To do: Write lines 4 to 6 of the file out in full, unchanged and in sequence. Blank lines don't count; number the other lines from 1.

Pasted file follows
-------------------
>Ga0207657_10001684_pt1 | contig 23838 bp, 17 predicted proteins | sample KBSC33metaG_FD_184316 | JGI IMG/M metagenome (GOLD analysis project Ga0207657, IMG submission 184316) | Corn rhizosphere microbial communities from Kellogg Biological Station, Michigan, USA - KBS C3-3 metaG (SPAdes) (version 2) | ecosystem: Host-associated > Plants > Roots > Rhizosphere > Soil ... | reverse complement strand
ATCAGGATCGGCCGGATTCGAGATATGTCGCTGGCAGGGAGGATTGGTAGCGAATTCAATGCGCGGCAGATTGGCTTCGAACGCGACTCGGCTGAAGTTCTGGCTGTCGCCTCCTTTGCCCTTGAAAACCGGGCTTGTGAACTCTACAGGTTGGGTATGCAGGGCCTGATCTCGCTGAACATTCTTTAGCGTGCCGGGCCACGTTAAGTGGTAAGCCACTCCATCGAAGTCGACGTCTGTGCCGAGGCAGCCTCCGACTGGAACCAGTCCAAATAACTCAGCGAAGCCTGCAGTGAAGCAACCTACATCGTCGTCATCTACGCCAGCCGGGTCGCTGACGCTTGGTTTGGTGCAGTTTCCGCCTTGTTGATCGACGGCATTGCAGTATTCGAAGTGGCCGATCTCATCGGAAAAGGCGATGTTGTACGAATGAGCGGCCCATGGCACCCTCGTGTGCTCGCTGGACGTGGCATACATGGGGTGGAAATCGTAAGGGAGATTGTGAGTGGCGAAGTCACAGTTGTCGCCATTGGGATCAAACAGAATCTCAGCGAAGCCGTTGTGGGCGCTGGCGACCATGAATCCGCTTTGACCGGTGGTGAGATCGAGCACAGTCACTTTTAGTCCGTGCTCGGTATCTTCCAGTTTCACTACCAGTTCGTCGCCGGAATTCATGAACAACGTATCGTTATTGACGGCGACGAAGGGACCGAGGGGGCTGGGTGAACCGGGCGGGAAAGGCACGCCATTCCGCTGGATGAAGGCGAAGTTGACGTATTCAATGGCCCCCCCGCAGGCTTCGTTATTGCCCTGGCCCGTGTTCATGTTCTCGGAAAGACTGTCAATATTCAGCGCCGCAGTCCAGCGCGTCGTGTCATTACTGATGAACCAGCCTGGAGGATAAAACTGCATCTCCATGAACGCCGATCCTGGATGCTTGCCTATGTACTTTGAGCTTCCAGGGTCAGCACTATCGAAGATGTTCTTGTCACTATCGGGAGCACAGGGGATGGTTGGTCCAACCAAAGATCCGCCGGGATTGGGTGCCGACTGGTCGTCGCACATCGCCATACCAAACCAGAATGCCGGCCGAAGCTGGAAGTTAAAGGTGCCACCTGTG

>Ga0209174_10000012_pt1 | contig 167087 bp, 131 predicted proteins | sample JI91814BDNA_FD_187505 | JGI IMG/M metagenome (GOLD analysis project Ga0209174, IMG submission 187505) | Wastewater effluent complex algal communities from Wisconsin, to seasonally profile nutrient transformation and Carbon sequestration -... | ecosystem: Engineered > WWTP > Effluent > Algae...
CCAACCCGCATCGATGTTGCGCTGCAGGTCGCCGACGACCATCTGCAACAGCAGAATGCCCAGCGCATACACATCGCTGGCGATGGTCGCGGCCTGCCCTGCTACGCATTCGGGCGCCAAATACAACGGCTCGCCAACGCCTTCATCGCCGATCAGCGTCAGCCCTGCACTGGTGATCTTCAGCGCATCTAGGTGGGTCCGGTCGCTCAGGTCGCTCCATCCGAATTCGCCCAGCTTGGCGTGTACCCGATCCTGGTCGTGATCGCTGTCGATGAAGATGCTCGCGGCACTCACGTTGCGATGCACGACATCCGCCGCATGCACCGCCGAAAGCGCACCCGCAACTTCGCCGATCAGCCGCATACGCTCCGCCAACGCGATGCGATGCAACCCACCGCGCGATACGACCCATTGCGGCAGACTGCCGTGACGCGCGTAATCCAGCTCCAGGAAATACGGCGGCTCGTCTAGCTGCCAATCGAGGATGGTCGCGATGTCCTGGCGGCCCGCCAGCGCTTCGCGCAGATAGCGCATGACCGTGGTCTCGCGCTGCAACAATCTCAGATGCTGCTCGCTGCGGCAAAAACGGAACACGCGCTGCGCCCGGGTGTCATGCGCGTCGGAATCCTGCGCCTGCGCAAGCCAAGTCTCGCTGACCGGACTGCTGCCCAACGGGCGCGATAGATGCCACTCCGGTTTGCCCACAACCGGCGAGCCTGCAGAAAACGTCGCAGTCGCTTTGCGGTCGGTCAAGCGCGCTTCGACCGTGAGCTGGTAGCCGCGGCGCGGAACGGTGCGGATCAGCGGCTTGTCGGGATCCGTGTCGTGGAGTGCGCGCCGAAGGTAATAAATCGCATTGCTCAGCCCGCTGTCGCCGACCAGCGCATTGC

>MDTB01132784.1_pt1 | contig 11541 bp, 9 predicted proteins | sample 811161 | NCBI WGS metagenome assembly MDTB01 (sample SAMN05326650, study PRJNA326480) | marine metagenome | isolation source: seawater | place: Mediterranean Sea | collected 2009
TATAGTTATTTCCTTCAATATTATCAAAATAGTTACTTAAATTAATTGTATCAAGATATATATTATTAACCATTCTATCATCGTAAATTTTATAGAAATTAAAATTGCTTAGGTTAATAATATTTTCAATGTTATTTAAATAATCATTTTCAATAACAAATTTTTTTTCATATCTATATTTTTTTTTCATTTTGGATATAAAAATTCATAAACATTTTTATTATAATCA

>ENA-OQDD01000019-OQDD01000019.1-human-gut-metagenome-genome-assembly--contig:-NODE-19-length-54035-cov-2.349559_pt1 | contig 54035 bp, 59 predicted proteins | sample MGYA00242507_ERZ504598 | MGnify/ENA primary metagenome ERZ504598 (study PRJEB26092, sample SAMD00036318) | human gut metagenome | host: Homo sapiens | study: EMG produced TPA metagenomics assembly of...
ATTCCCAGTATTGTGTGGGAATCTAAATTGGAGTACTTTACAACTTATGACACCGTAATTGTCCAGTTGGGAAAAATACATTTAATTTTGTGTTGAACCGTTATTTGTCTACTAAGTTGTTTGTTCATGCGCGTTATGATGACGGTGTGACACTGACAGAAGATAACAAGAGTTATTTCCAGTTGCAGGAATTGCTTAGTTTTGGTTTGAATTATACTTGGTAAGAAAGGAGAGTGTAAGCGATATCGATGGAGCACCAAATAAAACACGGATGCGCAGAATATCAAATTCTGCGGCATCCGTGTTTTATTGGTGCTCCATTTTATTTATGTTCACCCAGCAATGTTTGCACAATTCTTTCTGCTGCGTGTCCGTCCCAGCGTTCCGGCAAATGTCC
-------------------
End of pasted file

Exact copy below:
CCAACCCGCATCGATGTTGCGCTGCAGGTCGCCGACGACCATCTGCAACAGCAGAATGCCCAGCGCATACACATCGCTGGCGATGGTCGCGGCCTGCCCTGCTACGCATTCGGGCGCCAAATACAACGGCTCGCCAACGCCTTCATCGCCGATCAGCGTCAGCCCTGCACTGGTGATCTTCAGCGCATCTAGGTGGGTCCGGTCGCTCAGGTCGCTCCATCCGAATTCGCCCAGCTTGGCGTGTACCCGATCCTGGTCGTGATCGCTGTCGATGAAGATGCTCGCGGCACTCACGTTGCGATGCACGACATCCGCCGCATGCACCGCCGAAAGCGCACCCGCAACTTCGCCGATCAGCCGCATACGCTCCGCCAACGCGATGCGATGCAACCCACCGCGCGATACGACCCATTGCGGCAGACTGCCGTGACGCGCGTAATCCAGCTCCAGGAAATACGGCGGCTCGTCTAGCTGCCAATCGAGGATGGTCGCGATGTCCTGGCGGCCCGCCAGCGCTTCGCGCAGATAGCGCATGACCGTGGTCTCGCGCTGCAACAATCTCAGATGCTGCTCGCTGCGGCAAAAACGGAACACGCGCTGCGCCCGGGTGTCATGCGCGTCGGAATCCTGCGCCTGCGCAAGCCAAGTCTCGCTGACCGGACTGCTGCCCAACGGGCGCGATAGATGCCACTCCGGTTTGCCCACAACCGGCGAGCCTGCAGAAAACGTCGCAGTCGCTTTGCGGTCGGTCAAGCGCGCTTCGACCGTGAGCTGGTAGCCGCGGCGCGGAACGGTGCGGATCAGCGGCTTGTCGGGATCCGTGTCGTGGAGTGCGCGCCGAAGGTAATAAATCGCATTGCTCAGCCCGCTGTCGCCGACCAGCGCATTGC

>MDTB01132784.1_pt1 | contig 11541 bp, 9 predicted proteins | sample 811161 | NCBI WGS metagenome assembly MDTB01 (sample SAMN05326650, study PRJNA326480) | marine metagenome | isolation source: seawater | place: Mediterranean Sea | collected 2009
TATAGTTATTTCCTTCAATATTATCAAAATAGTTACTTAAATTAATTGTATCAAGATATATATTATTAACCATTCTATCATCGTAAATTTTATAGAAATTAAAATTGCTTAGGTTAATAATATTTTCAATGTTATTTAAATAATCATTTTCAATAACAAATTTTTTTTCATATCTATATTTTTTTTTCATTTTGGATATAAAAATTCATAAACATTTTTATTATAATCA